'Muslim-Free Gun Range' In Oktaha Targeted In Lawsuit By CAIR, ACLU
OKTAHA, Oklahoma - The Council on American Islamic Relations (CAIR), along with the American Civil Liberties Union, filed a civil rights lawsuit on Wednesday against a gun range in Oktaha that claims to be “Muslim-free.”
The lawsuit was filed on behalf of U.S. Army Reservist Raja'ee Fatihah, who says he was denied service at the facility because of his faith.
By displaying a sign banning Muslims, the lawsuit claims that the facility's policy violates Oklahoma's non-discrimination law as well as the Civil Rights Act of 1964, a landmark piece of federal legislation that forbids a place of business from denying service to customers based on their race, religion or national origin.
On Wednesday, a sign posted on the window of the storefront of "Save Yourself Survival and Tactical Gear" says, "This privately owned business is a Muslim free establishment!!! We reserve the right to refuse service to anyone!!! Thank you!"
Other signs posted say, "We support our troops," "Don't tread on my gun rights. Vote freedom first," and "No media allowed on property. No interviews. All questions can be directed to our lawyer."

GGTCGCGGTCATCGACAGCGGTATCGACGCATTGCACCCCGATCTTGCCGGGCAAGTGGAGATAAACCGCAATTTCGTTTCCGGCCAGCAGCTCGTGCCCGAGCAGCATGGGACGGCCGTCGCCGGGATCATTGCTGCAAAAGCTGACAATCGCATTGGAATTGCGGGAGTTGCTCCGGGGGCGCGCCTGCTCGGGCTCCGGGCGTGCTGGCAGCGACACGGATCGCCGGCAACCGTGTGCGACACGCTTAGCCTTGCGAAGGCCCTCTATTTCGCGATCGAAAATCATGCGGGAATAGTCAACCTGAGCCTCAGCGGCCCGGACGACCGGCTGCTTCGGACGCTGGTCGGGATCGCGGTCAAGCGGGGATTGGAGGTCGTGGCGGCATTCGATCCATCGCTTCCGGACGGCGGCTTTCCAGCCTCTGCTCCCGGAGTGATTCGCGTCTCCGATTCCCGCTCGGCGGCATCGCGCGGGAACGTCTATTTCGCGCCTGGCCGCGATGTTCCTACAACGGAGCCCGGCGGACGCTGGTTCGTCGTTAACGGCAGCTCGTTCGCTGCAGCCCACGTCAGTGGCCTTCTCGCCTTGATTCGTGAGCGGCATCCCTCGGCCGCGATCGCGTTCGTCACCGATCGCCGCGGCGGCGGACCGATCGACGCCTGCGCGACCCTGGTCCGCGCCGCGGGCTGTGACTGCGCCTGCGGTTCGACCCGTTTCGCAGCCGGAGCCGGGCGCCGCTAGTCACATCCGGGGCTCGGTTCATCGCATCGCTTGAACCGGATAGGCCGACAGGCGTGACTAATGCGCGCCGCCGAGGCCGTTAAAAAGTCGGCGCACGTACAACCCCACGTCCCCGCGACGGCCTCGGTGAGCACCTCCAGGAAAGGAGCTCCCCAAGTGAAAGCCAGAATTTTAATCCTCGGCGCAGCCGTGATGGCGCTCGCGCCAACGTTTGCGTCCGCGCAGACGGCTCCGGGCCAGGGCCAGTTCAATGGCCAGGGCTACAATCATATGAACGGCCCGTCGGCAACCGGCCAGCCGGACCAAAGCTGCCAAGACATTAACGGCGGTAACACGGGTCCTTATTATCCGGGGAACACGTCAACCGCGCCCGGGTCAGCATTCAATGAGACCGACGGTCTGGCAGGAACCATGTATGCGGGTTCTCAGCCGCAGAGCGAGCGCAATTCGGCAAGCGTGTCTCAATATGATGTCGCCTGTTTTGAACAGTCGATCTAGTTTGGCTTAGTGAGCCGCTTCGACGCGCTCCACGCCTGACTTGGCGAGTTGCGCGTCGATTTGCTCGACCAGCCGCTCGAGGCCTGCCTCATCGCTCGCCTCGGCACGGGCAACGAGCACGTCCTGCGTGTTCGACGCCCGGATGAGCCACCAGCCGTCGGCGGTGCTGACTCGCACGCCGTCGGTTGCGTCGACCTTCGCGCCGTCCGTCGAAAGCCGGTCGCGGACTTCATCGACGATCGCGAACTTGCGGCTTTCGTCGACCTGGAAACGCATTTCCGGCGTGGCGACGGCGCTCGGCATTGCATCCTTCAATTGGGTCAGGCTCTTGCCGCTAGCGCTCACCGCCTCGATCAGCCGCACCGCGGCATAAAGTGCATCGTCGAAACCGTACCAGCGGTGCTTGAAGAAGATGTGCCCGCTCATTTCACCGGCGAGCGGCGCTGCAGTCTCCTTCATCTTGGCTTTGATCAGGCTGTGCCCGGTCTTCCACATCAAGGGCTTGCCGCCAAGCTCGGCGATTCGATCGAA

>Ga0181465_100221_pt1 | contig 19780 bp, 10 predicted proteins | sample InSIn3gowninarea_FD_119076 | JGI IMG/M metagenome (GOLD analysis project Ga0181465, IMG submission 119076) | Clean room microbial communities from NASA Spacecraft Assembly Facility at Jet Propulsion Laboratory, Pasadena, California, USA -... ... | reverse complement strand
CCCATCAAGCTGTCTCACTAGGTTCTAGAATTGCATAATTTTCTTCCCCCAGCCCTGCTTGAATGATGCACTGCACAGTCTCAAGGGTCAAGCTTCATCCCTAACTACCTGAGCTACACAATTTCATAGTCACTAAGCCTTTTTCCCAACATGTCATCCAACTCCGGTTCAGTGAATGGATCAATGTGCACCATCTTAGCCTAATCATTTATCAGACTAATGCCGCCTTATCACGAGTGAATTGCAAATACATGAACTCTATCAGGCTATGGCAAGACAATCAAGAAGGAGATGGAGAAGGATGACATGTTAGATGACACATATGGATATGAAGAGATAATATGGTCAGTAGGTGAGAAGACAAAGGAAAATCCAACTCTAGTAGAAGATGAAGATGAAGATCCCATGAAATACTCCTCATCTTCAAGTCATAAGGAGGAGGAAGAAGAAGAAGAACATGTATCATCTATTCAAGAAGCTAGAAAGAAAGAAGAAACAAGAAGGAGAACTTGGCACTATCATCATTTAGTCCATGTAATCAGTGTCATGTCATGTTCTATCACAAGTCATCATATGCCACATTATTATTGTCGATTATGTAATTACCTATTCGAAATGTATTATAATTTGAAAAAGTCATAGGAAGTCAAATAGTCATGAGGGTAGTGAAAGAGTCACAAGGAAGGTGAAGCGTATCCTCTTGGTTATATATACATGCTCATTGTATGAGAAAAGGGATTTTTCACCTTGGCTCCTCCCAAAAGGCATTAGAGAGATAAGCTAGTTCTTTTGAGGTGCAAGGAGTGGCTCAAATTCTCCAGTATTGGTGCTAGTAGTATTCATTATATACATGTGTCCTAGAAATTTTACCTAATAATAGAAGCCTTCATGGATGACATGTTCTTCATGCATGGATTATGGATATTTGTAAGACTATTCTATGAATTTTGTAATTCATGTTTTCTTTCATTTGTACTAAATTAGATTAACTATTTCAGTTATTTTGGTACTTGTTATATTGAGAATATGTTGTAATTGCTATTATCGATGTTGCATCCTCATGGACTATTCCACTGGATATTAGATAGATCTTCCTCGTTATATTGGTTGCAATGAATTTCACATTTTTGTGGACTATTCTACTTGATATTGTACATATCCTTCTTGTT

Fatihah says he went to the facility in October after it made national news for banning Muslims.
"I thought by putting a face to the label of Muslim and giving them some personal interaction, personal engagement, I could help them to understand there was nothing to fear," he said.
He claims the staff were friendly and helpful to him at the range until he told them he was Muslim.
“It was not until identified himself as Muslim shortly thereafter that the owners armed themselves with handguns and asked if he was at the gun range to 'commit an act of violence or as part of a 'jihad,’” the advocacy groups say.
Fatihah said he explained to the staff that he was a U.S. serviceman and tried to open a dialogue to address their concerns or misconceptions.
“Unfortunately, the longer we spoke, they became hostile… and I was made to to leave on account of my faith,” he said.
Fatihah said he is a servant of his community and is a proud American who enlisted in the U.S. Army Reserves to protect his country.
“I am a Muslim, and I recognize what a blessing it is to be an American,” Fatihah said on Wednesday. “I, like millions of Americans like me, embrace both of these identities as a core part of who I am. No one should be denied access to a public business based solely on who they are.”
The executive director of CAIR Oklahoma, Adam Soltani, said the targeting of someone’s faith to refuse service is not in line with American values he identifies with.
“Our country was founded on certain ideals that have shaped the way each and every one of us understands our opportunities in one of the greatest countries on the face of the Earth,” Soltani said. “We have been promised life, liberty and the pursuit of happiness. We have been sold on the idea that there is liberty and justice for all.
“The challenge is that… these ideals come with a caveat. You’re guaranteed the American dream, but only if you're not Muslim.”